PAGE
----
Smyth wants you to think you're dining in someone's living room. On one hand, there isn't a giant bowl of peanut M&M's or chips sitting out on the table, which is pretty much required if you want us to come hang at your place. But on the other, Smyth's overall setup feels like you're in a well-appointed living room, especially because a husband and wife duo run the place. This is still a relatively new spot, so it's settling into a specific role and finding its way, but both the food and ambience are a tribute to Smyth County, Virginia. So, just like Acadia, this place focuses on flavors and dishes you'll recognize. The brick walls and loft vibes in this Ada St. location in the West Loop also help - the aesthetic is a big part of the overall appeal.
Food - 8 courses: $135 (plus tax & 20% service charge)
Food - 12 courses: $195 (plus tax & 20% service charge)
Optional Beverage Pairing: $85
Ask a cab driver to take you to Oriole and they'll think you're up to something sketchy in a weird alleyway near the highway and Fulton Market. But hiding on the one random block of Walnut St. is Oriole, a cozy 28 seat restaurant that blends right into its surroundings. There's no shtick at Oriole or focus on one particular cuisine - one second you'll have some nigiri and yuzu, and the next there's Alaskan king crab or thinly sliced Spanish ham in the mix. The fact that you don't know what's coming next is a lot of fun, and they do it in an intimate environment that still manages to be friendly, inviting, and not stuffy at all.
Food: $175 (plus tax & 20% service charge)
Optional Wine Pairing: $125
Optional Mixed Beer, Sake, Wine Pairing: $75
Les Nomades opened in 1978 as a private club, and even though the Streeterville Brownstone building became open to the public in the '90s, it still maintains the same sense of exclusivity. We're not saying that's a bad thing, but it's definitely something to keep in mind. This an old-school, French-feeling experience in terms of the ambience, food, and decor. If you have wealthy Gilmore Girls type grandparents, this would be a great place to have them take you. But if you're younger and looking to experiment with fine dining for the first time, we'd probably steer you elsewhere.
Food $130 4-course prix fixe or $145 5-course prix fixe (plus tax & service charge)
You can find excellent restaurants in this city in places you would least expect, like the top floor of the Chicago Stock Exchange in the Loop. This 40th-floor restaurant can be summed up by three particular traits: fancy French food, great French wines, and excellent views of the city from the south end of the Loop. Everything about Everest screams sophisticated in a French stockbroker kind of way, except people here are nice to you.
Food: $168 (plus tax & service charge)
Optional Wine Pairing: $98
Tru serves progressive French cuisine in a formal dining room that requires jackets for men and "elegant-casual, business or evening attire" for ladies. It also doubles as an art gallery and is known for a separate caviar-specific menu. In simple terms - this isn't formal dining for beginners. You better know your sh*t, or, at the very least, own a jacket, possibly tweed. If you're not into fancy art galleries or formal dinner settings, this isn't for you. But if you have a favorite caviar then you owe it to yourself to give Tru a try.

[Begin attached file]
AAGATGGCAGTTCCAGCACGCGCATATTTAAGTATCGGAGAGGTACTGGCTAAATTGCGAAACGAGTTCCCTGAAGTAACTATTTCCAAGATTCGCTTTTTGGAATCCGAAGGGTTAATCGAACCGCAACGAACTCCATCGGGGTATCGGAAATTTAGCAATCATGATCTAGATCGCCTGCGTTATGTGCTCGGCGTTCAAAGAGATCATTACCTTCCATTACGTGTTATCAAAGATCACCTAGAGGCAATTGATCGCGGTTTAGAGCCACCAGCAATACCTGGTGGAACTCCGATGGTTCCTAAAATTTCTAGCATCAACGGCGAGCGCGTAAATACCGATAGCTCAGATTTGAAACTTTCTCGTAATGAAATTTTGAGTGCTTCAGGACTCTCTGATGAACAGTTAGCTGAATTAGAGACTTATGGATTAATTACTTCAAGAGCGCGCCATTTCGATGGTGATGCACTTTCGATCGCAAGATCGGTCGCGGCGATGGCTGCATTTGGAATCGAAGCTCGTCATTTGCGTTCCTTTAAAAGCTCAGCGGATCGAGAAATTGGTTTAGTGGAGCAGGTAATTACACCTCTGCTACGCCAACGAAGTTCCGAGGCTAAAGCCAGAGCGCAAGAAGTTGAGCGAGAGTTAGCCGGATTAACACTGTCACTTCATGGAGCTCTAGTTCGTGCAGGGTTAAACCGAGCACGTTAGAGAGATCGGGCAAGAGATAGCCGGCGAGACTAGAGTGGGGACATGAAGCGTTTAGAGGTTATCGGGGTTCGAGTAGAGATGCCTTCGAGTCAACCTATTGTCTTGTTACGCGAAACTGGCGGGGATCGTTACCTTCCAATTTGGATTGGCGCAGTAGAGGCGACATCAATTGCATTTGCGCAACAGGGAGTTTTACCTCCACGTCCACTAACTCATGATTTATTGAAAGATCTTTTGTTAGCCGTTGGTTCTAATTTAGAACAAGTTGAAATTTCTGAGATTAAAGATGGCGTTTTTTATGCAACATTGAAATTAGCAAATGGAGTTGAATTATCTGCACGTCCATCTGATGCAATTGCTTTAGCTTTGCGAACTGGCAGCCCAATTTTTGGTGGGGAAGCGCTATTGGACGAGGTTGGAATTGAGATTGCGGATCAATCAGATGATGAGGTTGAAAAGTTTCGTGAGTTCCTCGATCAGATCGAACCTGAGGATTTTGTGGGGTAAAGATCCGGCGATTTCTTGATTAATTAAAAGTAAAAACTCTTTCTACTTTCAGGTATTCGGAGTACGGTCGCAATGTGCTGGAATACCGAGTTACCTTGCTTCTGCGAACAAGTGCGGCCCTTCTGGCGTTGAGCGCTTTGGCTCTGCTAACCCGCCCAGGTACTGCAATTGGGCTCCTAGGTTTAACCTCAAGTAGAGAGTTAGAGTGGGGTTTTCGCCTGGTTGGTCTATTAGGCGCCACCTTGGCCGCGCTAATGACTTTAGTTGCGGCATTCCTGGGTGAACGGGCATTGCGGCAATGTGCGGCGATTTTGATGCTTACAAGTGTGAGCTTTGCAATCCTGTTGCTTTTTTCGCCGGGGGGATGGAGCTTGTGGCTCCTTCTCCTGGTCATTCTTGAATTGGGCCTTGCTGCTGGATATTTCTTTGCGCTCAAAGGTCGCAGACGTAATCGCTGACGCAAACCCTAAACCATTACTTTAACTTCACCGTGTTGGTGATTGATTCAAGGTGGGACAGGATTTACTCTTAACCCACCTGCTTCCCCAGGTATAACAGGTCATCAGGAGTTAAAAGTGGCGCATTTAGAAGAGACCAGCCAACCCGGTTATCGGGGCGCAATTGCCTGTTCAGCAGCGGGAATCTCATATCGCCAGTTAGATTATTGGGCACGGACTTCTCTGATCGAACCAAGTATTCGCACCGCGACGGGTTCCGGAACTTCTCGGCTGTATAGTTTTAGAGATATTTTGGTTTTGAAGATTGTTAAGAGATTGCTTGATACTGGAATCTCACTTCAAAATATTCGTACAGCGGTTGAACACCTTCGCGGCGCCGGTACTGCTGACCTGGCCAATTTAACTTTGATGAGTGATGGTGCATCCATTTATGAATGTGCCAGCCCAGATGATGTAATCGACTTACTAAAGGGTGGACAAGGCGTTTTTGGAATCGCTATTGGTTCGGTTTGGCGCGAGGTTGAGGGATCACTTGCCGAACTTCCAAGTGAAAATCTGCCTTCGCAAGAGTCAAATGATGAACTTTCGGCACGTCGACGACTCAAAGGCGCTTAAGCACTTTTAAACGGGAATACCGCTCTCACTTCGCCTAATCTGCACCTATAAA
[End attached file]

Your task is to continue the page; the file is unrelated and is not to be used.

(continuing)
Food: $158 or $125 abbreviated menu (plus tax & service charge)
Optional Wine Pairing: $125 or $95 abbreviated menu
Do you like fancy dinner parties with your friends and other strangers? If so, you'll enjoy dinner at 42 Grams. The place is run by a husband and wife team - she's the host who runs the front of the house, while he leads the kitchen with a few others. There's only one large table and a bunch of bar seats, and, unless you rent the whole place out, you'll be encouraged to mingle with the people around you. And you're even encouraged to chat it up with the chefs while they work. So make sure you're in the mood to talk with others, because otherwise you'll be the antisocial weirdo at 42 Grams.
Food: $258 (includes tax + 20% tip)
The beauty of Next is that the menu changes a few different times a year, and the menu heavily dictates what to expect from both the ambience and style of the place as a whole. Past menus have ranged from Vegan to Modern Chinese to Chicago Steakhouse to "Childhood" to even a tribute to The French Laundry. Each version will be different, but you can always count on an interactive experience with the staff and kitchen. If there's a particular theme and menu that catches your eye, we encourage you to go for it.
Food: Varies depending on menu. Expect~$200+ (plus tax & 20% service charge)
Optional Wine Pairing: Varies depending menu. Expect ~$200
Grace was opened by a former Alinea chef, so it's fitting that it's the only other Chicago restaurant that currently has 3 Michelin Stars. Translation - this spot is expensive and fancy as hell, but you'll be rewarded with an excellent experience for the price. If Alinea is the master, Grace is the protegé making a strong attempt at kicking the king off its throne.
Food: $235 (plus tax & service charge)
Optional Wine Pairing: $125
Are you comfortable spending around $500+ on dinner for one person? It sounds like an absolutely absurd question for a majority of people out there. But Alinea isn't a normal dinner. It's a pageant show and science project all rolled up into one, and they just so happen to feed you in the process. Here's our cautionary remark - you have to appreciate these sorts of theatrics and be willing to ignore how expensive it is. But there's a reason Alinea is regarded as one of the best restaurants in the entire world. Part of the fun is in surprises, but you can expect everything from balloons made of apples that make you giggle as you suck helium out of them, to your table becoming a canvas for food art. It's a one-of-a-kind experience and absolutely worth going if you can find a way to swing it.
Food: $175-$385 (plus tax & 20% service charge)
Optional Wine Pairings: $115-$315